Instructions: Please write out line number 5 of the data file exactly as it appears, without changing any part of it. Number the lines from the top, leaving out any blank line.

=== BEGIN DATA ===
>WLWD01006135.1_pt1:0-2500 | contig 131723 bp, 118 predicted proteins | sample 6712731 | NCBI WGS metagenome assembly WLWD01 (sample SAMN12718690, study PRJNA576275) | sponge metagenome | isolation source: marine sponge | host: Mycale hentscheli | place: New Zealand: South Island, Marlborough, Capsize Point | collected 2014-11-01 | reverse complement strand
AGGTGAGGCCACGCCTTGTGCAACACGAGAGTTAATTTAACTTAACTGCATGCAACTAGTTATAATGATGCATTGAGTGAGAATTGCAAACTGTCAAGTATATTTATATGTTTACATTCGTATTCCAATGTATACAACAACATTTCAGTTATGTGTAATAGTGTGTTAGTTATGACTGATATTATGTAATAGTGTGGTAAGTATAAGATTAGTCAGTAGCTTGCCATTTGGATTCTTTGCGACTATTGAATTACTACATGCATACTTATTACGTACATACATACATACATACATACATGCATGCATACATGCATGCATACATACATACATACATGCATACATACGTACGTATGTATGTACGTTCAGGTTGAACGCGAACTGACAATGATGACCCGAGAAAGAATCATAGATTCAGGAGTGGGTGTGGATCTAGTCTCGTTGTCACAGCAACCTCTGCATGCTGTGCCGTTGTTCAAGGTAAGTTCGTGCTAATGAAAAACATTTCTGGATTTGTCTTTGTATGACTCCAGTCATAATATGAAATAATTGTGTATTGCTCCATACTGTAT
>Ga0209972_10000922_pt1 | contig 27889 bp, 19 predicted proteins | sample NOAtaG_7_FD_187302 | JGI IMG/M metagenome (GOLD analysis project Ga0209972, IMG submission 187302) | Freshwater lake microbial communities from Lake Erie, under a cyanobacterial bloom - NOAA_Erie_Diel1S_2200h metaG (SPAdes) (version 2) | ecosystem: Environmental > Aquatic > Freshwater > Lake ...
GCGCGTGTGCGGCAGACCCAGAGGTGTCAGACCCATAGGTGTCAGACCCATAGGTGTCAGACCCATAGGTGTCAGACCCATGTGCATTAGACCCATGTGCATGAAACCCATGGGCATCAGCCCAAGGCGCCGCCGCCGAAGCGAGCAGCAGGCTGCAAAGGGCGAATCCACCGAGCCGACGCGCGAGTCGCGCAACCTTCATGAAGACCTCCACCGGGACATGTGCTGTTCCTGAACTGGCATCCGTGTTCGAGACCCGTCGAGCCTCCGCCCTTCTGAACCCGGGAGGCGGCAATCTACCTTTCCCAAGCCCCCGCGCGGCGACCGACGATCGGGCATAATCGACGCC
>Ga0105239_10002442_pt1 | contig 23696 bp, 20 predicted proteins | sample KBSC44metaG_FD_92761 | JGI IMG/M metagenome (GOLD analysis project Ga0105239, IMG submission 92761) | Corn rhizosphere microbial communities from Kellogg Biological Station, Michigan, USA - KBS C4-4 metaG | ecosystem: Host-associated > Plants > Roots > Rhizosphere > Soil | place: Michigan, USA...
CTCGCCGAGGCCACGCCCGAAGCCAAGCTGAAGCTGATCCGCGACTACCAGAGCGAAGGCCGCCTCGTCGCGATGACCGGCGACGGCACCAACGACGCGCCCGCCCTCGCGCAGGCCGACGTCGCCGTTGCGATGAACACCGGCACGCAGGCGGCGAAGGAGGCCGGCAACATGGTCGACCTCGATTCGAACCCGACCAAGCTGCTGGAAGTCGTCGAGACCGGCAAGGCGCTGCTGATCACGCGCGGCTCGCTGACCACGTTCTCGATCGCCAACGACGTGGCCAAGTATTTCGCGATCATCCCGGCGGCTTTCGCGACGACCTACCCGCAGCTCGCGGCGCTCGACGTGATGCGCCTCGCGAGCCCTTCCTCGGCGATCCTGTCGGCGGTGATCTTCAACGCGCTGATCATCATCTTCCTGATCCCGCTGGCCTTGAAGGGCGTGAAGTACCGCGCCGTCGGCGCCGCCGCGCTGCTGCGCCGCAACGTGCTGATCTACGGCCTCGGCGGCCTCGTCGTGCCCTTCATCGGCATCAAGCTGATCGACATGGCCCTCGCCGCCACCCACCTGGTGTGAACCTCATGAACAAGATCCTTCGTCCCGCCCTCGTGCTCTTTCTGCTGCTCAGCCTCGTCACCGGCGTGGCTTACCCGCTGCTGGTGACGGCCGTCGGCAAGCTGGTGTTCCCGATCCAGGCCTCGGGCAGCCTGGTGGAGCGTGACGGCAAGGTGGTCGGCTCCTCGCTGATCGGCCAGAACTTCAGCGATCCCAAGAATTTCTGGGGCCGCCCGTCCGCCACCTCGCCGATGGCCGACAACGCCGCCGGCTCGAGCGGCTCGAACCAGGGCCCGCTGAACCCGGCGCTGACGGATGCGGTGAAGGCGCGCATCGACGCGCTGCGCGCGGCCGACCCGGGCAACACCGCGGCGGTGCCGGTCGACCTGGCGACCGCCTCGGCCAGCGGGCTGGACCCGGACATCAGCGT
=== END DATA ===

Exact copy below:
>Ga0105239_10002442_pt1 | contig 23696 bp, 20 predicted proteins | sample KBSC44metaG_FD_92761 | JGI IMG/M metagenome (GOLD analysis project Ga0105239, IMG submission 92761) | Corn rhizosphere microbial communities from Kellogg Biological Station, Michigan, USA - KBS C4-4 metaG | ecosystem: Host-associated > Plants > Roots > Rhizosphere > Soil | place: Michigan, USA...